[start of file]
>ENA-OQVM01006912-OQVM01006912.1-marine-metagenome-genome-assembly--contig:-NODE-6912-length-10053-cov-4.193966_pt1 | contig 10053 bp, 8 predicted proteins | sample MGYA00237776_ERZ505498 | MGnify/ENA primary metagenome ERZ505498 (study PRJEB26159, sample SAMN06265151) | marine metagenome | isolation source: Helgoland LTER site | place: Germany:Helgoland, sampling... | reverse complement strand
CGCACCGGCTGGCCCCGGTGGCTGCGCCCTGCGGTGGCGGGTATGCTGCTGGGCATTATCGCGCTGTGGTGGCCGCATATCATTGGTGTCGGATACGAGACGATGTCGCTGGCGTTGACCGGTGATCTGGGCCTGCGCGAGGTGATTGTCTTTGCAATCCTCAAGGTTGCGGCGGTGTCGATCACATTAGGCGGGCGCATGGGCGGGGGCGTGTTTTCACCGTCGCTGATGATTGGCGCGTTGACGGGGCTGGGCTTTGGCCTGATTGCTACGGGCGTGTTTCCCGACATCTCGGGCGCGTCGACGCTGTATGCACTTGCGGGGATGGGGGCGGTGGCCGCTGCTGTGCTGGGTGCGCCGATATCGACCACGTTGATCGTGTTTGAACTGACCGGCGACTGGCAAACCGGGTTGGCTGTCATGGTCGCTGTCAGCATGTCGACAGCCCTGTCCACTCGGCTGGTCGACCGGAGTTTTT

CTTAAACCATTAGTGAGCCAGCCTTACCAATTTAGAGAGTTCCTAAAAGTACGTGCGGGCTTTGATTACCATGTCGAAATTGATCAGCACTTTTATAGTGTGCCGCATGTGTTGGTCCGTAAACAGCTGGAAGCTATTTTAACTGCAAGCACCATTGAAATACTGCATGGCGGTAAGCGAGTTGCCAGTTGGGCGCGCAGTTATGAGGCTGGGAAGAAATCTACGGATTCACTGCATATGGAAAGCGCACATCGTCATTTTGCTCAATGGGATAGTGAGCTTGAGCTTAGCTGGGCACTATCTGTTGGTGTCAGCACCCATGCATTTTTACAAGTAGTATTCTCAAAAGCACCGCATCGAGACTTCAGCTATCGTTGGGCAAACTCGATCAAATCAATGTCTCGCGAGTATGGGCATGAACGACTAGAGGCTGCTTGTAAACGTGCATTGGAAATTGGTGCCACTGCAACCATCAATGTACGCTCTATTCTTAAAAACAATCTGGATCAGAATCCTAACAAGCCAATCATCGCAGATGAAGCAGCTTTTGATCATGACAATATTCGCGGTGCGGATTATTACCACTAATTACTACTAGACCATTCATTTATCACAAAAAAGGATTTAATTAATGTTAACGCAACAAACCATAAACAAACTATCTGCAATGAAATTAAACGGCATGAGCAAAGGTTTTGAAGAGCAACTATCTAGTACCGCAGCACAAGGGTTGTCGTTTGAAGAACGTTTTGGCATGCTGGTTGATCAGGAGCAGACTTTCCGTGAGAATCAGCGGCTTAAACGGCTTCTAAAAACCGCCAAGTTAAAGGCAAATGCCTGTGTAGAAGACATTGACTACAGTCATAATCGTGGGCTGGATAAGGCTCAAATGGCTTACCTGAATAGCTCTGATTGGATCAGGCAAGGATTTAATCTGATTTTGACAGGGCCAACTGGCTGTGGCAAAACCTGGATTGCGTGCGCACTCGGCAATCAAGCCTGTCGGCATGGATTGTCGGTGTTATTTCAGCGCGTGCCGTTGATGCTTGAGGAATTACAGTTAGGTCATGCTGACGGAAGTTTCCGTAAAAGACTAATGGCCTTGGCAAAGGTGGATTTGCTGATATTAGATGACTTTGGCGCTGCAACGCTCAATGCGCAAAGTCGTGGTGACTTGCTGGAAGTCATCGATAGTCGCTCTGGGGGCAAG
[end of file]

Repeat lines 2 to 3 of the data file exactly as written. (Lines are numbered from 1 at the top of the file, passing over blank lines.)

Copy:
CGCACCGGCTGGCCCCGGTGGCTGCGCCCTGCGGTGGCGGGTATGCTGCTGGGCATTATCGCGCTGTGGTGGCCGCATATCATTGGTGTCGGATACGAGACGATGTCGCTGGCGTTGACCGGTGATCTGGGCCTGCGCGAGGTGATTGTCTTTGCAATCCTCAAGGTTGCGGCGGTGTCGATCACATTAGGCGGGCGCATGGGCGGGGGCGTGTTTTCACCGTCGCTGATGATTGGCGCGTTGACGGGGCTGGGCTTTGGCCTGATTGCTACGGGCGTGTTTCCCGACATCTCGGGCGCGTCGACGCTGTATGCACTTGCGGGGATGGGGGCGGTGGCCGCTGCTGTGCTGGGTGCGCCGATATCGACCACGTTGATCGTGTTTGAACTGACCGGCGACTGGCAAACCGGGTTGGCTGTCATGGTCGCTGTCAGCATGTCGACAGCCCTGTCCACTCGGCTGGTCGACCGGAGTTTTT

CTTAAACCATTAGTGAGCCAGCCTTACCAATTTAGAGAGTTCCTAAAAGTACGTGCGGGCTTTGATTACCATGTCGAAATTGATCAGCACTTTTATAGTGTGCCGCATGTGTTGGTCCGTAAACAGCTGGAAGCTATTTTAACTGCAAGCACCATTGAAATACTGCATGGCGGTAAGCGAGTTGCCAGTTGGGCGCGCAGTTATGAGGCTGGGAAGAAATCTACGGATTCACTGCATATGGAAAGCGCACATCGTCATTTTGCTCAATGGGATAGTGAGCTTGAGCTTAGCTGGGCACTATCTGTTGGTGTCAGCACCCATGCATTTTTACAAGTAGTATTCTCAAAAGCACCGCATCGAGACTTCAGCTATCGTTGGGCAAACTCGATCAAATCAATGTCTCGCGAGTATGGGCATGAACGACTAGAGGCTGCTTGTAAACGTGCATTGGAAATTGGTGCCACTGCAACCATCAATGTACGCTCTATTCTTAAAAACAATCTGGATCAGAATCCTAACAAGCCAATCATCGCAGATGAAGCAGCTTTTGATCATGACAATATTCGCGGTGCGGATTATTACCACTAATTACTACTAGACCATTCATTTATCACAAAAAAGGATTTAATTAATGTTAACGCAACAAACCATAAACAAACTATCTGCAATGAAATTAAACGGCATGAGCAAAGGTTTTGAAGAGCAACTATCTAGTACCGCAGCACAAGGGTTGTCGTTTGAAGAACGTTTTGGCATGCTGGTTGATCAGGAGCAGACTTTCCGTGAGAATCAGCGGCTTAAACGGCTTCTAAAAACCGCCAAGTTAAAGGCAAATGCCTGTGTAGAAGACATTGACTACAGTCATAATCGTGGGCTGGATAAGGCTCAAATGGCTTACCTGAATAGCTCTGATTGGATCAGGCAAGGATTTAATCTGATTTTGACAGGGCCAACTGGCTGTGGCAAAACCTGGATTGCGTGCGCACTCGGCAATCAAGCCTGTCGGCATGGATTGTCGGTGTTATTTCAGCGCGTGCCGTTGATGCTTGAGGAATTACAGTTAGGTCATGCTGACGGAAGTTTCCGTAAAAGACTAATGGCCTTGGCAAAGGTGGATTTGCTGATATTAGATGACTTTGGCGCTGCAACGCTCAATGCGCAAAGTCGTGGTGACTTGCTGGAAGTCATCGATAGTCGCTCTGGGGGCAAG